Sunday, May 23, 2010

A Nightmare on Elm Street 2010

So I finally got a chance to see the new A Nightmare on Elm Street last night and I was very impressed. Of course I had no expectations due to some lousy reviews I read online, but I don’t think my preconceived notions had much to do with the enjoyment I got out of this film. I was a little bored during the first twenty minutes or so, and a few of the script’s one-liners along with some of the effects had my eyes rolling, but by the time the end credits rolled I found myself loving the film. First of all, one could easily feel a sense of desperation throughout the movie. The young actors had me convinced they hadn’t slept for days but were too afraid to close their eyes. I was especially impressed with the heaviness the two leads conveyed. Secondly, Freddy looked great! I heard that some silly critics were disappointed because the new make-up rendered Freddy expressionless, but that’s nonsense. This new Freddy is evil, and this evil wasn’t just evident in his actions, but in his facial expressions as well. The Freddy Krueger played by Robert Englund became such a cultural icon that he stopped being scary. He became funny, and audiences began to root for him. In the theater I was in, by the time the movie’s heroes defeated Freddy at the end, people were cheering. The new Freddy was definitely not liked by the crowd, mainly because this new version of the story really emphasized that Freddy was a pedophile. Jackie Earle Haley’s performance and suggestive dialogue about molesting his victims when they were children made the viewer feel uncomfortable. This new Freddy isn’t a joke. He’s not a cartoon character and he won’t be the antihero he was in the 80s. It’s easy to tell that I obviously enjoyed this remake. The film offered new twists, good performances, mostly impressive eye candy, and a Freddy that will actually give the audience nightmares.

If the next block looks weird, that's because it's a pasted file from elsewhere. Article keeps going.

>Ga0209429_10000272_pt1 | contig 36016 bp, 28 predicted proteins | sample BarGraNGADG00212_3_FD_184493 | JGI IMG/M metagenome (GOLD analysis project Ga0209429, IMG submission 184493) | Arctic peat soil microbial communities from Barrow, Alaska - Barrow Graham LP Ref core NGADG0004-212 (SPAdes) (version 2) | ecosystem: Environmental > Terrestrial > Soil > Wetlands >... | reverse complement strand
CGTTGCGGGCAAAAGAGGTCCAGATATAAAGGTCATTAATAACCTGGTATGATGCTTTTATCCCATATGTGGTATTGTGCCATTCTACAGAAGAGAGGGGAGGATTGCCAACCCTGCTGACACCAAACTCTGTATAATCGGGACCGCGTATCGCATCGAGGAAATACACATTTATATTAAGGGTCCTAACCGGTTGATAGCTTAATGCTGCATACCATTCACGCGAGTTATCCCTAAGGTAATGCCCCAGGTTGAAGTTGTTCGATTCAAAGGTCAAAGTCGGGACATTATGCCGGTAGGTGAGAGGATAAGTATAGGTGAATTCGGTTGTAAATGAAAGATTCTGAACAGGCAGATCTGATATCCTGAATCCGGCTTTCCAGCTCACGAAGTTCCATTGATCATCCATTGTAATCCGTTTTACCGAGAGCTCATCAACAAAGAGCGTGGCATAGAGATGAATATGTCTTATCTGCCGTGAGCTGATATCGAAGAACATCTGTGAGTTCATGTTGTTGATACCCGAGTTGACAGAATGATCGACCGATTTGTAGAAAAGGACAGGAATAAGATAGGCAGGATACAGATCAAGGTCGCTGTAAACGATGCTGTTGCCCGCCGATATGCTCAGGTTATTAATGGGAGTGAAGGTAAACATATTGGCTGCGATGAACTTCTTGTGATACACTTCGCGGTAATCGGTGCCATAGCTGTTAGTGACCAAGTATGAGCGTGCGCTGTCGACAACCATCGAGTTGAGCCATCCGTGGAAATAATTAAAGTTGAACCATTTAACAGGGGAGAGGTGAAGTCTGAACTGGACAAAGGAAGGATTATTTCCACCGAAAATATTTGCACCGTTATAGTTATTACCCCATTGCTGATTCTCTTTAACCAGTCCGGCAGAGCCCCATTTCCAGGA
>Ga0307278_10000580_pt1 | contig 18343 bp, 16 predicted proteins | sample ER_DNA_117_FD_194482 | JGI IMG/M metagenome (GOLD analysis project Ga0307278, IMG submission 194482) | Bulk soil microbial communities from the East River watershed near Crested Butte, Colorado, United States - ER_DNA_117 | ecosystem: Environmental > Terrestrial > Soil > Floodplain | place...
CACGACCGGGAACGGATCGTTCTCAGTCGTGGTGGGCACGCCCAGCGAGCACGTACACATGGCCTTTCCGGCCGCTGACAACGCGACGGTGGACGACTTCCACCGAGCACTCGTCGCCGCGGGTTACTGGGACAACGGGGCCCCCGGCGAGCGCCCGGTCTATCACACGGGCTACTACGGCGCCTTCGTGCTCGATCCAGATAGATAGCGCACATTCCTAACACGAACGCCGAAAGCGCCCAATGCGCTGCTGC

Friday, May 21, 2010

A Nightmare on Elm Street

As of this writing, I still haven’t seen the new A Nightmare on Elm Street, but I plan to take my wife to the theater tonight if we can find someone to watch Ransom. I don’t really have any expectations for the film, so I probably won’t be disappointed, though a lot of the people I’ve talked to about it don’t seem thrilled over the reworking of their childhood hero. Even though I’d rather see new ideas, I don’t mind all the remakes, and it doesn’t bother me that Hollywood has made it its mission to upgrade all the horror icons of the last three decades. So far, I’ve enjoyed most of them with few exceptions. In fact, some have proven to be better than the originals. Besides, studios have been doing it since the beginning of cinema. Freddy, Jason, Michael, and Leatherface are all horror icons. They’re the Dracula, Frankenstein, Wolf Man, and Mummy of the 80s. I wonder if fans protested so much when Hammer Studios did their take on those Universal monsters in the late 50s through the early 70s. Any horror icon’s story that has been made into a successful franchise is eventually going to be retold as technology evolves and new generations become interested. It’s not a big deal, and I’m tired of hearing horror nerds cry about it. Get over it already.